tsJensen

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Windows Service in .NET using ServiceRunner

About six months ago I wrote a tiny bit of code that I called ServiceRunner. I put it up on NuGet and GitHub. but never got around to blogging about it until today. And since I’ve already blogged today about writing a Windows Service, it seemed a good time to share.

Why? Because I had grown tired of wiring up a Windows Service host for one project or another and wanted to reduce it down to the very least amount of code possible all while keeping the project as a standard console app to make debugging as simple and easy as possible.

Here is the easiest path to a working Windows Service:

  1. Create a .NET console app in Visual Studio.
  2. Install the NuGet package called ServiceRunner with Install-Package ServiceRunner.
  3. Add a class that inherits from ServiceRunner.ServiceRunnerInstaller as shown below.
  4. Add a simple bit of code to your console app’s Main method as shown below.
  5. Build and debug with the Runner’s runAsConsole constructor parameter set to false.
  6. When ready to deploy as a service, change that parameter to true. How you do that is up to you.
  7. Now run the InstallUtil command line installer as installutil c:\yourpath\yourapp.exe -i and your service is installed and ready to run. (If you use a Visual Studio command line, installutil will be in your path. Otherwise you’ll find it in the .NET framework install directory under C:\Windows\Microsoft.NET\Framework{64}\{version}.)

Here’s the code for the required installer class:

using ServiceRunner;

namespace ServiceRunnerDemo
{
   /// <summary>
   /// This class (name unimportant) must exist in your console app
   /// for the installer to be recognized when you run installutil.exe
   /// from the Windows\Microsoft.NET\Framework64\v4.0.30319 directory.
   /// </summary>
   public class MyInstaller : ServiceRunnerInstaller
   {
      protected override string ServiceName
      {
         get { return "ServiceRunner"; }
      }

      protected override string ServiceDescription
      {
         get { return "Service Runner description"; }
      }

      protected override string ServiceDisplayName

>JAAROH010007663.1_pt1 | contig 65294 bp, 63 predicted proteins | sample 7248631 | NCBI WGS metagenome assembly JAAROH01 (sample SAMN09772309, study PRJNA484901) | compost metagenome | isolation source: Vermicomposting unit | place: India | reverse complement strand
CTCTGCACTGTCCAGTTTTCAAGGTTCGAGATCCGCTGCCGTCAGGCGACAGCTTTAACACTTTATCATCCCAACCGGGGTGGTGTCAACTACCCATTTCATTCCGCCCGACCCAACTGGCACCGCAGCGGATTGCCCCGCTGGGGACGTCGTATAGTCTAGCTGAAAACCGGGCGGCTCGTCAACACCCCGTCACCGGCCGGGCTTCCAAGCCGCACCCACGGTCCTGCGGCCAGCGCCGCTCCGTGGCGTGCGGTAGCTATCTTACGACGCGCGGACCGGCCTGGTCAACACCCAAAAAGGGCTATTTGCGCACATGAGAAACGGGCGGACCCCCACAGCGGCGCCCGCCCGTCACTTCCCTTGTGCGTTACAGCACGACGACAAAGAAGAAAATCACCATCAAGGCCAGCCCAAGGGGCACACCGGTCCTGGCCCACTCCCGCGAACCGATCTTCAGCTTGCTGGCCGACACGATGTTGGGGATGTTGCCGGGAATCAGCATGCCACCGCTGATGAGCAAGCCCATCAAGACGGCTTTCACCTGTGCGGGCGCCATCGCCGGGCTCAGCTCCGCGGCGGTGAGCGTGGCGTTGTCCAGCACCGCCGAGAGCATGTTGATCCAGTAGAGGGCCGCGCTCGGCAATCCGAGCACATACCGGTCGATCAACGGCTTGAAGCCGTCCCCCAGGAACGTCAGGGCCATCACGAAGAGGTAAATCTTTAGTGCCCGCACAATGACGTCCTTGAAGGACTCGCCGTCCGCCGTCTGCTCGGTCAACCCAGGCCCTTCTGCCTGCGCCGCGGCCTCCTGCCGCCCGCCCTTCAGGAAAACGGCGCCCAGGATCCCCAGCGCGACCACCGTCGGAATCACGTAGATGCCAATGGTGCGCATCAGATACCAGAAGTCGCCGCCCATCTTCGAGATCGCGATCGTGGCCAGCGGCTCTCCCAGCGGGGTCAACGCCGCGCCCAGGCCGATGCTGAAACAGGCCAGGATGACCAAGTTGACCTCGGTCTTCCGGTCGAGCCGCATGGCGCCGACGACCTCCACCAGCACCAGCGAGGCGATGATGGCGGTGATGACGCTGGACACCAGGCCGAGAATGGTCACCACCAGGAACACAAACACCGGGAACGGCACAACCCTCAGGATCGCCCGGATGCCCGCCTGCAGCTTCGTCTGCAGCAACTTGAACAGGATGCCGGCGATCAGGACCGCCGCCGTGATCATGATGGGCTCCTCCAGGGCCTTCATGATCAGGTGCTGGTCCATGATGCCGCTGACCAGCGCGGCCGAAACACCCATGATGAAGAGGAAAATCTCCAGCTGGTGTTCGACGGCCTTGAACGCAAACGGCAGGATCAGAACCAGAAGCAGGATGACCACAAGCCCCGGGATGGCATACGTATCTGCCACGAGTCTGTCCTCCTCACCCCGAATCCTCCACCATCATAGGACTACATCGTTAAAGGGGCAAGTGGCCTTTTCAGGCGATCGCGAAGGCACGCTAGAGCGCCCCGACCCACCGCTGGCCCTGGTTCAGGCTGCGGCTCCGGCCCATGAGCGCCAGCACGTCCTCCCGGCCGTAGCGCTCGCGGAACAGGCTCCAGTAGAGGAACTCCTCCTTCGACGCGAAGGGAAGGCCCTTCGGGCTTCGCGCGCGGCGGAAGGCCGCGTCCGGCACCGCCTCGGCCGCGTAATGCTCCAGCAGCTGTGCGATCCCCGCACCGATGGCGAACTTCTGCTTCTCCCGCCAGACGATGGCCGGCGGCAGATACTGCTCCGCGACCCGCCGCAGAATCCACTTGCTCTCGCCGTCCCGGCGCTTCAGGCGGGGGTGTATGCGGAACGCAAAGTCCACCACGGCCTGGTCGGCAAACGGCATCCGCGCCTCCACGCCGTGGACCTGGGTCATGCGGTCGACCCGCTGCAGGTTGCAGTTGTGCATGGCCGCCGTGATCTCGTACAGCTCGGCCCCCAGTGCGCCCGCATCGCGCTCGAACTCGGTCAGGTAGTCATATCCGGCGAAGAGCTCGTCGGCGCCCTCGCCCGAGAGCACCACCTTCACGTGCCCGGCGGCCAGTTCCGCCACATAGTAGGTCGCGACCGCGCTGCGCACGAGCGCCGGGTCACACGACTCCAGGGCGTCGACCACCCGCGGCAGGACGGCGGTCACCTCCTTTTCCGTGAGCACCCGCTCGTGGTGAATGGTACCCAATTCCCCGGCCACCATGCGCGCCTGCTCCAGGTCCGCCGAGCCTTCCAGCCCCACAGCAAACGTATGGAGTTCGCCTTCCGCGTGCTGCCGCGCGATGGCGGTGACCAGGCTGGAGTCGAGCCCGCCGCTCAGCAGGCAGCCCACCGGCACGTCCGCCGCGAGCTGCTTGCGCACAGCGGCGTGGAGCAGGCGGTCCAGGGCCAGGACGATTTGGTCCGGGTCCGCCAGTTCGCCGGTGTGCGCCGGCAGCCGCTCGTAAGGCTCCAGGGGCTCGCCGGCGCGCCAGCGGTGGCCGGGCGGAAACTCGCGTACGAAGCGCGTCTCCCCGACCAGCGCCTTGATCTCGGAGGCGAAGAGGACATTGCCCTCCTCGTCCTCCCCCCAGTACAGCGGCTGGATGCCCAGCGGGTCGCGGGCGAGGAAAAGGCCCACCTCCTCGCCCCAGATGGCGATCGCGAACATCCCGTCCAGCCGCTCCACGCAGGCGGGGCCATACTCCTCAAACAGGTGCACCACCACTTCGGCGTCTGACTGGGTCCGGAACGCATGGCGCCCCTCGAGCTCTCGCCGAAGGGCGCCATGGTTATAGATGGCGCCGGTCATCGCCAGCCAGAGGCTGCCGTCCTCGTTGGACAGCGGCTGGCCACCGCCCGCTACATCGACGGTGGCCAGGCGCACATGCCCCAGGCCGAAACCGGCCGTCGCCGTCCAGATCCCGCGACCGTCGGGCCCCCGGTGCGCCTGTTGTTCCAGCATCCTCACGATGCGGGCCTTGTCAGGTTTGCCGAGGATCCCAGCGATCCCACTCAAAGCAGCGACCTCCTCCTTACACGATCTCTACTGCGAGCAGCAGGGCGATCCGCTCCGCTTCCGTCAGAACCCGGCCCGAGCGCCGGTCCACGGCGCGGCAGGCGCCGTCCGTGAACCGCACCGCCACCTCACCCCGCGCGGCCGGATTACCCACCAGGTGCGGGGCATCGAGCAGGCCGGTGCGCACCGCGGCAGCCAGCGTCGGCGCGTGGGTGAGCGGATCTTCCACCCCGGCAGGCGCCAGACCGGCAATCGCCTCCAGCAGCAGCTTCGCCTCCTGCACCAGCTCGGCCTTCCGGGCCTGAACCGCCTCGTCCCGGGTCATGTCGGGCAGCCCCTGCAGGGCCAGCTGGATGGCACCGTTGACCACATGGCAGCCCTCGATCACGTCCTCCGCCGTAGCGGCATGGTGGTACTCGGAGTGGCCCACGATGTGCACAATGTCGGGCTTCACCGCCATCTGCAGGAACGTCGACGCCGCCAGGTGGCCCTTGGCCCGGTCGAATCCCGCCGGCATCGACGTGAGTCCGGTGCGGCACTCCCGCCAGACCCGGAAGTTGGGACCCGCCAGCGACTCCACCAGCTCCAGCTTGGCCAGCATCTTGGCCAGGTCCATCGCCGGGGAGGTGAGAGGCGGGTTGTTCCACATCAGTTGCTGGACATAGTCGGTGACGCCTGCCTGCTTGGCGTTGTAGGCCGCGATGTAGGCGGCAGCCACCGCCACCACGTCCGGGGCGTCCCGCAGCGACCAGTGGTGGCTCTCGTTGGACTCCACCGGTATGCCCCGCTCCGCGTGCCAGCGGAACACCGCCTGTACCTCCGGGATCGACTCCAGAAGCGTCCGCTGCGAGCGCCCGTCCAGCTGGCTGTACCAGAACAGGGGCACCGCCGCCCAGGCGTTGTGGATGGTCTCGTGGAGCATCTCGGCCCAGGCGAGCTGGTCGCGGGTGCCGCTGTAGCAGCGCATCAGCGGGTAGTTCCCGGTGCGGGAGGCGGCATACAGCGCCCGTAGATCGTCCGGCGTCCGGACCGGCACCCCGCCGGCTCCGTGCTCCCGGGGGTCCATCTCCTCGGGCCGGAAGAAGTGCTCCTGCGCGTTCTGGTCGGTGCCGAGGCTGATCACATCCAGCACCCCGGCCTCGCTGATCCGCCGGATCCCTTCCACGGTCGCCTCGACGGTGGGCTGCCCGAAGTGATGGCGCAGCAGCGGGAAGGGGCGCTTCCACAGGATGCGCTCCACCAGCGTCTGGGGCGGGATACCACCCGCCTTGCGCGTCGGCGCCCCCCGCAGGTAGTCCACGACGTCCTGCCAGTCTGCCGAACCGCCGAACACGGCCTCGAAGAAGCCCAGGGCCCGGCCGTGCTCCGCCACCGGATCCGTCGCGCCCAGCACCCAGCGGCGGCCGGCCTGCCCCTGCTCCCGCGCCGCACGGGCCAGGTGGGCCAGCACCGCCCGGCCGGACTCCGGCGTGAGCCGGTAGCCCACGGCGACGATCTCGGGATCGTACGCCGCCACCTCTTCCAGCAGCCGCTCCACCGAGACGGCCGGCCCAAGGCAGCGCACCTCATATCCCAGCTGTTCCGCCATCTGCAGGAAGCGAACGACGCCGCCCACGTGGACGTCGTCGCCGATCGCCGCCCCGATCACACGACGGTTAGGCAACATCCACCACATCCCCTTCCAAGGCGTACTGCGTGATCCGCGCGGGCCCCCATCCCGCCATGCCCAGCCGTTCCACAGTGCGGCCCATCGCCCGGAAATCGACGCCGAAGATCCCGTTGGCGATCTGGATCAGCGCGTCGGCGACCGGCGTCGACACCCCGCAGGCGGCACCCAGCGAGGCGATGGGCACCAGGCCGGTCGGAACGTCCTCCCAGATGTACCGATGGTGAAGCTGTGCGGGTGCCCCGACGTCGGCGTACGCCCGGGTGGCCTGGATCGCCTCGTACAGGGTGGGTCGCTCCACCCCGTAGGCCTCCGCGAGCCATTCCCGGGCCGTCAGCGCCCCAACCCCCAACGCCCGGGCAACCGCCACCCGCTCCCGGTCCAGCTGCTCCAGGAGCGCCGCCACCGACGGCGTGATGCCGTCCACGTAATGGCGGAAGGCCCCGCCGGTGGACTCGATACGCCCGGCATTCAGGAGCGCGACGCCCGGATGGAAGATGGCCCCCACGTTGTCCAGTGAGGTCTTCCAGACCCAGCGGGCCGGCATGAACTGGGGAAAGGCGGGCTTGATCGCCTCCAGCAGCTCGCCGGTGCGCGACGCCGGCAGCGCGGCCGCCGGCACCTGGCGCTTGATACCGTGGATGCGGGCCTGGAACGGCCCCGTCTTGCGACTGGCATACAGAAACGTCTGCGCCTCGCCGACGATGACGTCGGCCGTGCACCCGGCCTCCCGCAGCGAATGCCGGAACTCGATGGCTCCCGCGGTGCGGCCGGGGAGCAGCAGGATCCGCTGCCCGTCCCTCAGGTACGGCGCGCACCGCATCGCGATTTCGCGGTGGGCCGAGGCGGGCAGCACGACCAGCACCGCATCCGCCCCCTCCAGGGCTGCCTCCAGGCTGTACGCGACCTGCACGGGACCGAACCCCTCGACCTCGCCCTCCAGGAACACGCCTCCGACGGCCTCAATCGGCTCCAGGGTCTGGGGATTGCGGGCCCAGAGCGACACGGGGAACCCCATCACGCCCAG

{
         get { return "Service Runner"; }
      }

      protected override ServiceRunnerStartMode StartMode
      {
         get { return ServiceRunnerStartMode.Manual; }
      }

      protected override ServiceRunnerAccount Account
      {
         get { return ServiceRunnerAccount.LocalSystem; }
      }
   }
}

And here’s the code for the console app Main method.

using System;
using System.IO;
using ServiceRunner;

namespace ServiceRunnerDemo
{
   class Program
   {
      static void Main(string[] args)
      {
         var logFile = "c:\\temp\\logit.txt";
         var runner = new Runner("MyServiceRunnerDemo", runAsConsole: false);
         runner.Run(args, 
            arguments =>
            {
               // equivalent of OnStart
               File.WriteAllLines(logFile, new string[]
               {
                  string.Format("args count: {0}", arguments.Length)
               });
               Console.WriteLine("args count: {0}", arguments.Length);

               // normally you would launch a worker thread here 
               // to do whatever your service would do 

               File.WriteAllLines(logFile, new string[]
               {
                  "start called"
               });
               Console.WriteLine("start called");
            }, 
            () =>
            {
               // equivalent of OnStop
               File.WriteAllLines(logFile, new string[]
               {
                  "stop called"
               });
               Console.WriteLine("stop called");
            });
         Console.ReadLine();
      }
   }
}

As you can see, the code is very simple. Far less to worry about than using the standard Visual Studio project template or trying to manually cobble up the installer and other pieces required. If you get any good use out of it, I would love to hear from you.

Happy Windows Service writing!